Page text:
One of the thorny issues we’ve come across in the last few years has been the sales of lookalike or even counterfeit products online on some big platforms such as Amazon, Etsy and eBay. Big brand owners have been pushing for platforms such as Amazon to take more responsibility for what they sell and whether or not it infringes on someone else’s rights.
To try and help with this the platforms have all developed brand registries and we’ve certainly helped many clients with the required trade mark registrations, take-down notices and reinstatement of goods for sale where unjustified challenges over trade mark, design rights and patent claims have been made.
Today I would like to talk to you a bit about a recent European Court of Justice ruling, and what it means for platforms that so far have been largely insulated from the responsibility of (and who many believe have even benefitted from) brand misuse.
In this particular case, the ECJ found that Amazon may be held responsible for third-party trade mark misuses in its jurisdiction. The ruling was a result of Christian Louboutin’s complaint to the Court, accusing Amazon of breaching its trade mark by hosting listings from 3rd parties which they say infringed its marks.
Crucially, Amazon as a platform hosts listings for its own products and third-party sellers who use Amazon to advertise (and indeed, sometimes logistically fulfil the sale) of their products.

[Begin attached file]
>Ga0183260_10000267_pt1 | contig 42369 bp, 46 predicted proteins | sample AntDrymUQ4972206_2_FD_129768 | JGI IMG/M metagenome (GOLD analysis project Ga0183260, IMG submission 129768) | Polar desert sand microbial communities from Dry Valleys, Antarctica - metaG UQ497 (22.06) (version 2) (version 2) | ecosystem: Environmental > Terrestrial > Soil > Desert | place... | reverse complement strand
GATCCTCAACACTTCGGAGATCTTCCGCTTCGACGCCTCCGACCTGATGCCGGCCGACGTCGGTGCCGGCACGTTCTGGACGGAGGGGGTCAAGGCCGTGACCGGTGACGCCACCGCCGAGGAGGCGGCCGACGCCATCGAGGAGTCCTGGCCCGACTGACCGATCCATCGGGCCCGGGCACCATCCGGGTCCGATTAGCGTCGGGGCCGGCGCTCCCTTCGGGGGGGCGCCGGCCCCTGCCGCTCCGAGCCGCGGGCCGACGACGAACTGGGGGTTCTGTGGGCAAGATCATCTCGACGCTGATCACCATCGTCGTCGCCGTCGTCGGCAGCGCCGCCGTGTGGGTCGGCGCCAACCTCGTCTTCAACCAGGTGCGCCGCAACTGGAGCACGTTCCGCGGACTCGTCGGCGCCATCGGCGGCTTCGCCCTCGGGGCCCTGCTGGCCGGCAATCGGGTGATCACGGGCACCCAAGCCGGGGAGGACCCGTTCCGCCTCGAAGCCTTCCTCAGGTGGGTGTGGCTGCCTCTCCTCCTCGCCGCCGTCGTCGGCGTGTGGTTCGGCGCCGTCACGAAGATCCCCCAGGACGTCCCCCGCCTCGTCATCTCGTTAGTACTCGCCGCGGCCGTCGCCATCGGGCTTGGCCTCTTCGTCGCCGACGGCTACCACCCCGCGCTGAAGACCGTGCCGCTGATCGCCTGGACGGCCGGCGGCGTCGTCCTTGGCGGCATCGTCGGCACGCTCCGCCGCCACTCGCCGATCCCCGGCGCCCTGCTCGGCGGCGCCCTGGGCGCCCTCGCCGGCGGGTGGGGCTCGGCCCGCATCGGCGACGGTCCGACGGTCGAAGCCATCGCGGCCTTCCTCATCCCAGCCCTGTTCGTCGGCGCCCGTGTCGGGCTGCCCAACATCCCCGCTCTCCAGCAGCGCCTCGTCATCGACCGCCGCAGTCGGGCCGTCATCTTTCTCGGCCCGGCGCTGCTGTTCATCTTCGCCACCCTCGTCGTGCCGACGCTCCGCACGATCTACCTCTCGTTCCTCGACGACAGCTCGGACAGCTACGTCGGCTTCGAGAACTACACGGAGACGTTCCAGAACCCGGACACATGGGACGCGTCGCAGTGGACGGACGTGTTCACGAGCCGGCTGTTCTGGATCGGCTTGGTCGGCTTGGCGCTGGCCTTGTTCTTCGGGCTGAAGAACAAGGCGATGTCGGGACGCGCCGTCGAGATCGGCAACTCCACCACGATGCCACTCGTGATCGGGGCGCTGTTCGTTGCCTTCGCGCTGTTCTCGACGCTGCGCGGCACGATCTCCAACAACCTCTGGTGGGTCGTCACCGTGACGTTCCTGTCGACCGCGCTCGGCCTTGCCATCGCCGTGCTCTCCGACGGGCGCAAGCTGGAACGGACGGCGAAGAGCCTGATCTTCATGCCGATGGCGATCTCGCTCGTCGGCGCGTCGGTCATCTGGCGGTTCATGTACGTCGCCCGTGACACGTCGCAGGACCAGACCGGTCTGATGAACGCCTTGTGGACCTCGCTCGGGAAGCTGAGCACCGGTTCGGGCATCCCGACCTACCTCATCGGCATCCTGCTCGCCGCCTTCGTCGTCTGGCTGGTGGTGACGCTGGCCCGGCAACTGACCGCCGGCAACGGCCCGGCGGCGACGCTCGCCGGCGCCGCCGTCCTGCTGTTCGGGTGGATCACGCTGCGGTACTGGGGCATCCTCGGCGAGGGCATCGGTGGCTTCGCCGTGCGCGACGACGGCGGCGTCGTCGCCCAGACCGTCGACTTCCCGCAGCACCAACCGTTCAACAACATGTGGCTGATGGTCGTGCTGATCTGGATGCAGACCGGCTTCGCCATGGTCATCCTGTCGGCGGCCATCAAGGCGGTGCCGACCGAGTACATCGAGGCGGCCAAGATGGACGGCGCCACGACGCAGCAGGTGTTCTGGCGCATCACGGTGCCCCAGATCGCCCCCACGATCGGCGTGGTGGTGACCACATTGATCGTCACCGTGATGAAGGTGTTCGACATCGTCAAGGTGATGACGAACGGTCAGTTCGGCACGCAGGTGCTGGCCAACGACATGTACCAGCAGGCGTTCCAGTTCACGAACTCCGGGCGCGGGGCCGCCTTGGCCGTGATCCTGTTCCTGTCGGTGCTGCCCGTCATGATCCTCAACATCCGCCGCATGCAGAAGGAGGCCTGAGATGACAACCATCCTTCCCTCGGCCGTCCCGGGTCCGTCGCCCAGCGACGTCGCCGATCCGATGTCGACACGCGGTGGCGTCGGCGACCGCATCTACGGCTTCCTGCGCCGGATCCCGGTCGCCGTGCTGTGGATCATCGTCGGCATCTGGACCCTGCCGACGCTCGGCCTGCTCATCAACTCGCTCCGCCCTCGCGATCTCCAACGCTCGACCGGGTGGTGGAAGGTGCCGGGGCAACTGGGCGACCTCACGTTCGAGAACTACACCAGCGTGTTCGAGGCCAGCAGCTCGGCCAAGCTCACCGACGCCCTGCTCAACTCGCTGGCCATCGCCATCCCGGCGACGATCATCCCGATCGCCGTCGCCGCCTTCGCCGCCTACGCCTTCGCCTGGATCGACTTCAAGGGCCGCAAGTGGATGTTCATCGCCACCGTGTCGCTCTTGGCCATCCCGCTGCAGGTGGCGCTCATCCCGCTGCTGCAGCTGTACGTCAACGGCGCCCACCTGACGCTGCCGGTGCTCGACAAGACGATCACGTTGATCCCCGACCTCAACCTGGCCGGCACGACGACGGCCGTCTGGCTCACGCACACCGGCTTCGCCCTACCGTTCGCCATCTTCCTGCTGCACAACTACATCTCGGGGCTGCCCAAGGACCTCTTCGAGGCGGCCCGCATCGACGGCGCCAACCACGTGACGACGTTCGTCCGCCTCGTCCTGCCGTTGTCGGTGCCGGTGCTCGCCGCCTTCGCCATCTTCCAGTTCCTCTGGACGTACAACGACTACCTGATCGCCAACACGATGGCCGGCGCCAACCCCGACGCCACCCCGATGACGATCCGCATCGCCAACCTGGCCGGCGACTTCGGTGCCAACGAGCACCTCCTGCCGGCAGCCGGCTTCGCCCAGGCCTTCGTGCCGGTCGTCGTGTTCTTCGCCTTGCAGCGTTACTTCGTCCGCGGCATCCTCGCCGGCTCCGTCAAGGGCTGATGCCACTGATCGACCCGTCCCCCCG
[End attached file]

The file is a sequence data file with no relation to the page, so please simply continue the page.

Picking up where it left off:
The European Court (which since Brexit has significantly reduced influence over UK Courts) ruled that in offering its own products alongside third-party sellers, there was sufficient confusion, stating: “Amazon itself makes use of the sign registered by Louboutin where the user of its site has the impression that it is Amazon which is marketing, in its name and on its behalf, shoes of the trademark”.
Whilst the case itself will be decided by the lower courts, this opinion is binding on national courts within the ECJ's jurisdiction and this decision is of interest to those who trade in the EU.
So, the legal point here is that it is confusing enough for Amazon to inadvertently list infringing products on their platform that the buying public might believe that these counterfeit shoes are being sold by Amazon themselves – and as such, they can be considered a party to the infringement.
But what’s the bigger picture here?
The bigger picture
Well for me, this misses the bigger picture entirely and it’s one that attracts a bit of controversy.
It seems all too easy when visiting online marketplaces like Amazon, AliExpress, and Shopify to be able to access and purchase goods which infringe on established trade marks. The same goes for social selling platforms like Facebook, Instagram, TikTok, Etsy and so on.
For the most part, Joe Public are usually aware that these platforms offer, to some degree, look alike, copycat and “not quite the real deal” versions of branded goods.
However, in the past, these platforms have largely been given a bit of a free reign in relation to this – under the broad excuse that they only provide the means for a seller to sell, and that they themselves should not be liable for bad actors who utilize the platform with ill intent.